### Converse

Clearly if a, b and c are the lengths of the sides of a triangle and the triangle is equilateral then a^2 + b^2 + c^2 = ab + bc + ca. Is the converse true, and if so can you prove it? That is if a^2 + b^2 + c^2 = ab + bc + ca is the triangle with side lengths a, b and c necessarily equilateral?

### Consecutive Squares

The squares of any 8 consecutive numbers can be arranged into two sets of four numbers with the same sum. True of false?

### Parabolic Patterns

The illustration shows the graphs of fifteen functions. Two of them have equations y=x^2 and y=-(x-4)^2. Find the equations of all the other graphs.

# Geometric Parabola

##### Stage: 4 Challenge Level:

This problem developed from a question posed on the NRICH Projects site.

Oliver has been experimenting with quadratic equations of the form: $$y=ax^2+2bx+c$$ Oliver chose values of $a, b$ and $c$ by taking three consecutive terms from the sequence: $$1, 2, 4, 8, 16, 32...$$ Try plotting some graphs based on Oliver's quadratic equations, for different sets of consecutive terms from his sequence.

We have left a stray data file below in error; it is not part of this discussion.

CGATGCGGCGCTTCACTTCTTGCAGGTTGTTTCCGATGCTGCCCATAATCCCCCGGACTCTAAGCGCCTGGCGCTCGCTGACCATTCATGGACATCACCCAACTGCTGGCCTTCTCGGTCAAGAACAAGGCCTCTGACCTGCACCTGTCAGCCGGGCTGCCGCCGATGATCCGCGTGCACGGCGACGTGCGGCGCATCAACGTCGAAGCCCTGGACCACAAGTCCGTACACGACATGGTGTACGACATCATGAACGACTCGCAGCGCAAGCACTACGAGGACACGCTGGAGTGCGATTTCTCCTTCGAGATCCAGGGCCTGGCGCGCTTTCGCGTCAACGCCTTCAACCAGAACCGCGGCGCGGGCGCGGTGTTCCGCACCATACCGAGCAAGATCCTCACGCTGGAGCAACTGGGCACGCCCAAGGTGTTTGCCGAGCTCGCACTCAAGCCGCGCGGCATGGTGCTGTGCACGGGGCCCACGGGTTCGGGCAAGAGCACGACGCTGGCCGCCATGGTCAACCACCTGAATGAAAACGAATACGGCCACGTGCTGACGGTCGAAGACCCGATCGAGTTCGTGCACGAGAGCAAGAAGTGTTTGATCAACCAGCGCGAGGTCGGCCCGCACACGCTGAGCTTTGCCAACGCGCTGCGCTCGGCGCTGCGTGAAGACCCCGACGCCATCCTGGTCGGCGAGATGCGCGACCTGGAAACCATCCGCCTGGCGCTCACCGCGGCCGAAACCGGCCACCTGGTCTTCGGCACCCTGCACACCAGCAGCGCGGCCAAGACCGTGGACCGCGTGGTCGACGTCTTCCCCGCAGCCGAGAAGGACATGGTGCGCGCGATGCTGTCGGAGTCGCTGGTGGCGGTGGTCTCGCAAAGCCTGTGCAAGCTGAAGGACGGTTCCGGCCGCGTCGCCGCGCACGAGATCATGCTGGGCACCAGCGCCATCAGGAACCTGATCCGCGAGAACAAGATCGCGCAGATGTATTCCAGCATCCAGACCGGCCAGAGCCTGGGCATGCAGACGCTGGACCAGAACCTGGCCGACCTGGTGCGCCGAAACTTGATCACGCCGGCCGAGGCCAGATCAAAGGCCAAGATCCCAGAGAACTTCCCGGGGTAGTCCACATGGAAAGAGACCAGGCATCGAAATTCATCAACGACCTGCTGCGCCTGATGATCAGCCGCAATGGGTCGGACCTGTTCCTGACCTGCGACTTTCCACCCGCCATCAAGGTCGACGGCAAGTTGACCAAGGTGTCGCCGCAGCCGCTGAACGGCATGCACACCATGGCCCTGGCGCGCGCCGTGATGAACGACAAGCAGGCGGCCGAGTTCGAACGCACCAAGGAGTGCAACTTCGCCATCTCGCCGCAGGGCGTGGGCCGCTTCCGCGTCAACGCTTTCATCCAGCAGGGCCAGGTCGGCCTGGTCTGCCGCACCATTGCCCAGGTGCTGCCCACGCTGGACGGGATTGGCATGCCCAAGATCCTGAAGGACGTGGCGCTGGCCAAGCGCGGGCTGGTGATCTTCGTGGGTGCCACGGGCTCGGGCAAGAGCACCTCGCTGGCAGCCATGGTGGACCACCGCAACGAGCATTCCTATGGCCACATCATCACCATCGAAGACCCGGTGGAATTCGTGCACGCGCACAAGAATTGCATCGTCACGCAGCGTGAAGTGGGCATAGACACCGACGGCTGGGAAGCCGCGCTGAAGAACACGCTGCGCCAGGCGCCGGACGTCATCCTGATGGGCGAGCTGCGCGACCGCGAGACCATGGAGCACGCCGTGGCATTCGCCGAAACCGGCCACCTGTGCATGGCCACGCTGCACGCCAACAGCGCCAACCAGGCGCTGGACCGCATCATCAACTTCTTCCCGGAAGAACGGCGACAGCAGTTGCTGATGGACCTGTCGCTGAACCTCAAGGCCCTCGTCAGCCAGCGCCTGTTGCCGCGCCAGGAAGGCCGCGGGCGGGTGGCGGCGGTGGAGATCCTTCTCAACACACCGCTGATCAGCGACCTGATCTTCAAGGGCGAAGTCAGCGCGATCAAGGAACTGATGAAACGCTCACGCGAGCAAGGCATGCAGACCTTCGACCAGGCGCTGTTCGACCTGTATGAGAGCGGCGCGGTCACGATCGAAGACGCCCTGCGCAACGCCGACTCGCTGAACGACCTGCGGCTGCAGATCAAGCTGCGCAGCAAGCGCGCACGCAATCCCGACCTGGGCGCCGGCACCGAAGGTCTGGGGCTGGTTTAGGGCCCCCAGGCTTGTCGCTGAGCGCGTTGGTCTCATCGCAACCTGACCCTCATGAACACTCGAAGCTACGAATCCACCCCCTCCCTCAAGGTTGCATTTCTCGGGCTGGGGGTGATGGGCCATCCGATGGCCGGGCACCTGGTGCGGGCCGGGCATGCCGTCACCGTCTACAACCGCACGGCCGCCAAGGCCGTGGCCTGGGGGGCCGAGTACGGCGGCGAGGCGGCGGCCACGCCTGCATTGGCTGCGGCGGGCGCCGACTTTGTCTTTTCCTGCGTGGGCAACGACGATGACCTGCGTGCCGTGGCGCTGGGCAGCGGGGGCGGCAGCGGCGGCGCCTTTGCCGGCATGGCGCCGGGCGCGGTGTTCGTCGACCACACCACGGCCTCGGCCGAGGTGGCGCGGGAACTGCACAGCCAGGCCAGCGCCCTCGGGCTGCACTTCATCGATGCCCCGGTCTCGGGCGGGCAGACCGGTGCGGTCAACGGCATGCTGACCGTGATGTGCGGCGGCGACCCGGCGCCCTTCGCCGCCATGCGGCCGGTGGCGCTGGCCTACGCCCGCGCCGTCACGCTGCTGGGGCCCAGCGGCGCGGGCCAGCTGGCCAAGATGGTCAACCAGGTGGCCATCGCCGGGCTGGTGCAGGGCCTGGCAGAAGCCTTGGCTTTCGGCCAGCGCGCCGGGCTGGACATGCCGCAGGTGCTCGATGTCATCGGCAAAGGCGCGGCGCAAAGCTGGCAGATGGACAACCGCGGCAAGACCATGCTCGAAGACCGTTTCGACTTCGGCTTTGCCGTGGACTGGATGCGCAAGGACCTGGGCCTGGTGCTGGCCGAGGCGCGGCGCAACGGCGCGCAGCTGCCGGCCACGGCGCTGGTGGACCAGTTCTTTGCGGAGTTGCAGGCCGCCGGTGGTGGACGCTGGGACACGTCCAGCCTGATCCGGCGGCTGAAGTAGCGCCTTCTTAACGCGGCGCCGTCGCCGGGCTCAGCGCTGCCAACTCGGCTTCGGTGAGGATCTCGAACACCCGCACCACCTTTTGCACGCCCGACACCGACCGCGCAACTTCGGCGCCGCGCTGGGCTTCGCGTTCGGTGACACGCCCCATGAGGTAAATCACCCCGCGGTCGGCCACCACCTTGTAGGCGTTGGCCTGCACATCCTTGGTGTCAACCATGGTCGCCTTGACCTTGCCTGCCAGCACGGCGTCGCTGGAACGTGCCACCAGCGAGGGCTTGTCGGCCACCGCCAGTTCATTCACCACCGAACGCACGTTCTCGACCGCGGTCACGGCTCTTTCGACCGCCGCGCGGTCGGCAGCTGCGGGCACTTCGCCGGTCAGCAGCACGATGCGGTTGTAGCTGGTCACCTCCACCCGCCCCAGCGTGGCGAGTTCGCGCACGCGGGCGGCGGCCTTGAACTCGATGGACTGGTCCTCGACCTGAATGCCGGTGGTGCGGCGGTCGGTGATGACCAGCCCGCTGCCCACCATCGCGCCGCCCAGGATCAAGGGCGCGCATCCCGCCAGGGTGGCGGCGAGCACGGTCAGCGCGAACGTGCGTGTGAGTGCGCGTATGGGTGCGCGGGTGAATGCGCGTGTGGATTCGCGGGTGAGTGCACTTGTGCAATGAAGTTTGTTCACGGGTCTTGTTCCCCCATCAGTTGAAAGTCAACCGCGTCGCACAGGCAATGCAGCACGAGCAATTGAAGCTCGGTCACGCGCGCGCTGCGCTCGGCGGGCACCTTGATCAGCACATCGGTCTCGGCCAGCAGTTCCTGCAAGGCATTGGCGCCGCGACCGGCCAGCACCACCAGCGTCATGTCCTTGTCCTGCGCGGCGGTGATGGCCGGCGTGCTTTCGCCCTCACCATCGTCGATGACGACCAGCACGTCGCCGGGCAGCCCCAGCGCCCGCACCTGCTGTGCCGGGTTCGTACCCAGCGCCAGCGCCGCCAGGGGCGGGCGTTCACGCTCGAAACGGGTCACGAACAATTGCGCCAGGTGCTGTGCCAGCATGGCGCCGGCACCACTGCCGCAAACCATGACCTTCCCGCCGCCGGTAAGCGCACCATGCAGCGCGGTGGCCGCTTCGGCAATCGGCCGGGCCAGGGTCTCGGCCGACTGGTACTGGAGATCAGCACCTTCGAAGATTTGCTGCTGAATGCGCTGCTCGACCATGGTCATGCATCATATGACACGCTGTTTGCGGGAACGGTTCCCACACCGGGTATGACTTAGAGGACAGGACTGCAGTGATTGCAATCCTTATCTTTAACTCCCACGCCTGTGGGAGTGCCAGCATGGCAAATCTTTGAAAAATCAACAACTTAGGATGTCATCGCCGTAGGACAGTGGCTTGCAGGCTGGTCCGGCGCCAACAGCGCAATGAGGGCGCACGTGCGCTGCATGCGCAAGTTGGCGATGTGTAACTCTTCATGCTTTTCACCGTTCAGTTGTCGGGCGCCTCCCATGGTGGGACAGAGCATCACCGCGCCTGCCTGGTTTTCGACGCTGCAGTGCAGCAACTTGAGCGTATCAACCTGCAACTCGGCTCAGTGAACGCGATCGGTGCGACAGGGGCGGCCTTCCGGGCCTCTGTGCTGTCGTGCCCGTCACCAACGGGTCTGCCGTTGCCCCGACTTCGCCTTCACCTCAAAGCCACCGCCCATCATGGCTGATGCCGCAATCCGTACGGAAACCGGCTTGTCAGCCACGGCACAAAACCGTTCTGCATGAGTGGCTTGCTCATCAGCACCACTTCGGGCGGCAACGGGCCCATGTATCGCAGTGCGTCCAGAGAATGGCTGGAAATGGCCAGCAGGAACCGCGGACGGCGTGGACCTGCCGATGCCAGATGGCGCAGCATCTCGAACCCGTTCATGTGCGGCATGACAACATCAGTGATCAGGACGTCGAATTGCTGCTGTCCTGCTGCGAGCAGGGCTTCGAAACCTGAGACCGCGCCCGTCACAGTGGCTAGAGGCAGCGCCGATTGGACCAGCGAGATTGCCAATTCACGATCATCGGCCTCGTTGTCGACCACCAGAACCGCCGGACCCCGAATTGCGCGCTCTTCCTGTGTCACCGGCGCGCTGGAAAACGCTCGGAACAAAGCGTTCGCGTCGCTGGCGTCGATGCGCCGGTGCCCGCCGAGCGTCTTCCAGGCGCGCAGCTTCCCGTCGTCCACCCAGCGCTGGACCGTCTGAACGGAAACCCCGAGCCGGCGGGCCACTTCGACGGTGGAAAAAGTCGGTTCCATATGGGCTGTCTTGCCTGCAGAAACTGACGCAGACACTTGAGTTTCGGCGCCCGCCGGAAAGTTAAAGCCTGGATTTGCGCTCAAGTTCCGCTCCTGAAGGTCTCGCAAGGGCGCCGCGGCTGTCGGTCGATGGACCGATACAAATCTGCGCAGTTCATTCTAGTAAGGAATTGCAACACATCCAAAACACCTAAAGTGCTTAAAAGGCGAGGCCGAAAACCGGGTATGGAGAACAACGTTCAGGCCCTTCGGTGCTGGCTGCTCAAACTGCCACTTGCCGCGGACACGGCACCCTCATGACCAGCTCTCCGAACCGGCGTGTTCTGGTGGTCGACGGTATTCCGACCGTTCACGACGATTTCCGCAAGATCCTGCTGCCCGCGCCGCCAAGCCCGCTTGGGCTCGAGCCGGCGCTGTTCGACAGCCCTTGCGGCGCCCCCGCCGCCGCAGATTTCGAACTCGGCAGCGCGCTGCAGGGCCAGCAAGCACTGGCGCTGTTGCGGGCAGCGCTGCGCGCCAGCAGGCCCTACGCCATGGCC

Do you notice anything interesting?

Can you make any generalisations? Can you prove them?

Oliver's sequence is an example of a geometrical sequence, created by taking a number and then repeatedly multiplying by a common ratio. Oliver's sequence starts at $1$ and has common ratio $2$ (each number in the sequence is $2$ times the previous number).

Create some more geometrical sequences and substitute consecutive terms into Oliver's quadratic equation.

Here are some questions you might like to explore:

Can you make any predictions about the graph from the geometric sequence you use to generate the equation?

What if the common ratio is a fraction, or a negative number?

What if the starting number for your geometric sequence is a fraction, or a negative number?

Can you make any generalisations? Can you prove them?

You may wish to use graphing software such as the free-to-download Geogebra to investigate the graphs.